Unlike someone who grows up with nothing and then strikes it rich in their twenties by, say, hard work or dumb luck or strategic dating choices, Imogen’s mother had grown up with the illusion of wealth only to finish college and emerge into something more like elegant squalor. On her college graduation day, Imogen’s mother had received, from her grandmother, a gold Patek Phillipe watch engraved with the date and the words THIS IS IT. At the time, the inscription felt like a nod to the day’s commencement, to the occasion, to the idea that this is your time, pun intended, as it always was with her apparently very witty grandmother. There her mother was, the world laid out before her like a long Ivy League lawn. She was an heiress and a beautiful one and, above all that, she had a brain and depth and empathy, too, she was sensitive and wanted to use these gifts for the good, whatever that meant. Unfortunately, it wasn’t long before Imogen’s mother learned that the meaning was far more pedestrian and obvious. THIS IS IT meant that the watch would be her sole inheritance, the one link to a past of status and privilege and apparent glamour. The watch, ironically, was an object she would never, ever wear. Back then, only Saudi princes or special operators wore those kinds of watches. And her mother had a particular disdain for gold. Gold, Imogen’s mother often said, is good for blonds and Ibiza; less so for brunettes and Northern California, the place her mother had been headed at the time of her graduation. To San Francisco, for a PhD, far from her family’s disrepair and lies, and into the Wild West, the future, risk. That watch, dropped into a small cardboard box as she boarded the plane, was the one thing she would keep, to remind herself of what she didn’t need.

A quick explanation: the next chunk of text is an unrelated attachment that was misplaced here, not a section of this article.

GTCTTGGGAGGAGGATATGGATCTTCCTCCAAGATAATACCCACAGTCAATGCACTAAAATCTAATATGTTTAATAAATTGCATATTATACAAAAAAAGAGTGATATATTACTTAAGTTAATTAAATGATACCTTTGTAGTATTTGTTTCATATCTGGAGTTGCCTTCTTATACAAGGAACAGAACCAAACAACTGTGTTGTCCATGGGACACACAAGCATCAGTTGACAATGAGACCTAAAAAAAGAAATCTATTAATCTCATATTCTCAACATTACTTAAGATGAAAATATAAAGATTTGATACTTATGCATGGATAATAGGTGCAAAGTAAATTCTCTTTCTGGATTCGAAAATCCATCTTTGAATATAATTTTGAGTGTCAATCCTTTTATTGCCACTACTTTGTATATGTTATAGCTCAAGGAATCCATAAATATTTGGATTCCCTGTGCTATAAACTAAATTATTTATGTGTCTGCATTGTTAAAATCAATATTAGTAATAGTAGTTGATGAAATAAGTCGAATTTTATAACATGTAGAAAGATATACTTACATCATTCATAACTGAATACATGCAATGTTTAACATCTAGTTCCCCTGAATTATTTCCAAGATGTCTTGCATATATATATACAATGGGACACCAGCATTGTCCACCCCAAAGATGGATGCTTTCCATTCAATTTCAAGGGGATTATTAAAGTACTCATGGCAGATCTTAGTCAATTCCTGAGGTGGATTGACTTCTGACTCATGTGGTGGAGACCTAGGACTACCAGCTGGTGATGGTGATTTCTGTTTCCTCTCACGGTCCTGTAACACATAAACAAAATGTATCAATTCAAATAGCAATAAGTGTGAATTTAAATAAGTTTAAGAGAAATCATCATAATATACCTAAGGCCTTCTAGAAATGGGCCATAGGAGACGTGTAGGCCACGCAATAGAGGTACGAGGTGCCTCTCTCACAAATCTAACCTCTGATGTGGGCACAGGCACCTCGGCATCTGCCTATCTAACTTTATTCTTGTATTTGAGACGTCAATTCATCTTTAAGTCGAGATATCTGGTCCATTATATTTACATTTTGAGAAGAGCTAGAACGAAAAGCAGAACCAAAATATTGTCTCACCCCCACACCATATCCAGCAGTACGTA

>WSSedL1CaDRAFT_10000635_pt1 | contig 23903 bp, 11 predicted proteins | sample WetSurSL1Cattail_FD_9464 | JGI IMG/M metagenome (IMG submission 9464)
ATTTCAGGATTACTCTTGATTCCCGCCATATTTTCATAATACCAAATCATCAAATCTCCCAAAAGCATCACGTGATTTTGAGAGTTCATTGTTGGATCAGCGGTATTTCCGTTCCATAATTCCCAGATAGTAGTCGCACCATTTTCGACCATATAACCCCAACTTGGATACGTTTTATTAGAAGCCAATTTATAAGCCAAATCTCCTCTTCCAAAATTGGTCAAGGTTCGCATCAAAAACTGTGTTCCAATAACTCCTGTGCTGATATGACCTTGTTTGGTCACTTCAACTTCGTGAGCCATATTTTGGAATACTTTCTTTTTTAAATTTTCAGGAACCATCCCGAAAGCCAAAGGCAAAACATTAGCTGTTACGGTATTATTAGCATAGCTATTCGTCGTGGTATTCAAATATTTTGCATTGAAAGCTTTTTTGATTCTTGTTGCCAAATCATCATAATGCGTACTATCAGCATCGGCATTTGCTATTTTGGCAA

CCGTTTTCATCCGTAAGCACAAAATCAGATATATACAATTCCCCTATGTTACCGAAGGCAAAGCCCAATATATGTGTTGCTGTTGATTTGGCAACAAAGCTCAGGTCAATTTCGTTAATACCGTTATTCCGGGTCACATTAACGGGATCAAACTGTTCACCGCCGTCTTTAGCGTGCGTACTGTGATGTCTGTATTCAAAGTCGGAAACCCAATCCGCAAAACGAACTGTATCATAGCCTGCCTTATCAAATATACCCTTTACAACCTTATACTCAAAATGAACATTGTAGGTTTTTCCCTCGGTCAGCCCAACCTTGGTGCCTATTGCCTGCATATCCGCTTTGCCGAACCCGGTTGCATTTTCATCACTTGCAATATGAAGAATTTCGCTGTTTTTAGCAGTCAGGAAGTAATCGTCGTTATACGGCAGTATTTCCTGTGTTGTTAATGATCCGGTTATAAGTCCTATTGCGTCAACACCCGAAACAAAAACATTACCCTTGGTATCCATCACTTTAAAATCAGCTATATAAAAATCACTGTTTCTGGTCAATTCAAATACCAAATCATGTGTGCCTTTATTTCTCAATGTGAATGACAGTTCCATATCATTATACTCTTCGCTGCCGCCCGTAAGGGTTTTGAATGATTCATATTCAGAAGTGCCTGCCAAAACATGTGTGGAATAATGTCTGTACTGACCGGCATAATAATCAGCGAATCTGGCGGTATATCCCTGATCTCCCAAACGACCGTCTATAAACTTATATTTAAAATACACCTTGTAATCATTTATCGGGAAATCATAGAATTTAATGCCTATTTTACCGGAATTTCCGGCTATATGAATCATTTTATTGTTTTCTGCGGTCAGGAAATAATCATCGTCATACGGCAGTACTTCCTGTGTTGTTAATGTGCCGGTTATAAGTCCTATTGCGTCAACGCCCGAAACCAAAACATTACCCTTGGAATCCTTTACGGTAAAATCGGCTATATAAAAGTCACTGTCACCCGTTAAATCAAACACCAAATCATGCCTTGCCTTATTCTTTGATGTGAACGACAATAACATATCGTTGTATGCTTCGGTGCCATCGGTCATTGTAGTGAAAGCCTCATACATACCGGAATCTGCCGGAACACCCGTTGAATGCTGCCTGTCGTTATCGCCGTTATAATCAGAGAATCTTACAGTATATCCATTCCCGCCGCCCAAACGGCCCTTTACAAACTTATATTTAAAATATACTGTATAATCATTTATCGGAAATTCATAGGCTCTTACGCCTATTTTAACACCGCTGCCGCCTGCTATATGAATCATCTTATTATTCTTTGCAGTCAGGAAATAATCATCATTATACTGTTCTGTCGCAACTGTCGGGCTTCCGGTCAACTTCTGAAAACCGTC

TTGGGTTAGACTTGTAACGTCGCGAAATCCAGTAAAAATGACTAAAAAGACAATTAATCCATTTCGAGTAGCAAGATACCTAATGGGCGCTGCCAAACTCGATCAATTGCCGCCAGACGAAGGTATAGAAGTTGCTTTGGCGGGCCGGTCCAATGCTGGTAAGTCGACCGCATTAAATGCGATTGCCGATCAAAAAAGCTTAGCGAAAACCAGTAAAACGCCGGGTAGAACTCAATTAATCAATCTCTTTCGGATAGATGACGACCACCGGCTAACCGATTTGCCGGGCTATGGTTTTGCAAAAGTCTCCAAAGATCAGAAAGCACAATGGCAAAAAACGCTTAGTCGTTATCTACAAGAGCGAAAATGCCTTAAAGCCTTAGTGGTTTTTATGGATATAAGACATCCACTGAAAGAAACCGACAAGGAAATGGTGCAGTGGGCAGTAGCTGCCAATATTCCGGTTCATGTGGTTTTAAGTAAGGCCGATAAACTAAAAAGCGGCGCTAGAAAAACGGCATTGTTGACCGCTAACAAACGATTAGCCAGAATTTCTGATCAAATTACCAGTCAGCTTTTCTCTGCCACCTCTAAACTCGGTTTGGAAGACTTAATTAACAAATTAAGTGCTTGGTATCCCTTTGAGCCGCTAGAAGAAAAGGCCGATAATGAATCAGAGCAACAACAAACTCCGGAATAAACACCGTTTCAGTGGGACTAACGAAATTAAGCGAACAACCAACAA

At a dinner party in Berkeley, Imogen’s mother met a boy who had one thing, too, though it was far larger than a watch. He had The Abbey, in Britain, in Gloucestershire, erected in the twelfth century for an order of Cistercians (who made regular monks look lazy, the boy said) then later transformed, around the turn of the nineteenth century, into a private home with extensive gardens, exotic follies reminding guests they were no longer in the presence of asceticism. Neither dashing nor brilliant, he was the sole and undeniable heir to the Abbey, which gave him a unique, quiet confidence, especially with women. For Imogen’s mother, with whom Imogen often tried to empathize, a shot at becoming the lady of the Abbey must have felt like a pretty wise way to answer the specter of THIS IS IT. When, six days into her Californian experiment, Imogen’s mother had boarded another plane, this one direct to London, it wasn’t with any concept of the Abbey. All she knew then was that the boy she’d met could take her even further away from her past, across an ocean. With him, if it all worked out, she would literally become a citizen of another nation, she could shed her past entirely, she could raise children with optimism and have an easy excuse on why never to return. She took a job in a bookshop in Chelsea and fell slowly and deeply in love with the boy. He dropped in almost daily, and often took her for lunch. And then one day, he took her for a drive.

    “It’s sort of embarrassing,” is apparently what her father said, on that first visit to the Abbey, whose existence he had doggedly hidden in an era when hiding things was possible. All Imogen’s mother knew about the man who’d taken her around the world, and for all those lunches, was that he, like her, had a love of literature, and that he, like her, had something in his past he was keen to escape. In fact, what soldered their early bond was the sense they both might be running from the same thing, and who doesn’t want to run with a partner? When she first saw the house, Imogen’s mother simply squeezed his hand, a gesture that could have meant holy fuck as easily as it could have meant I’m so sorry.

    Lea Carpenter is a novelist and screenwriter; her new book, Ilium, is forthcoming from Knopf.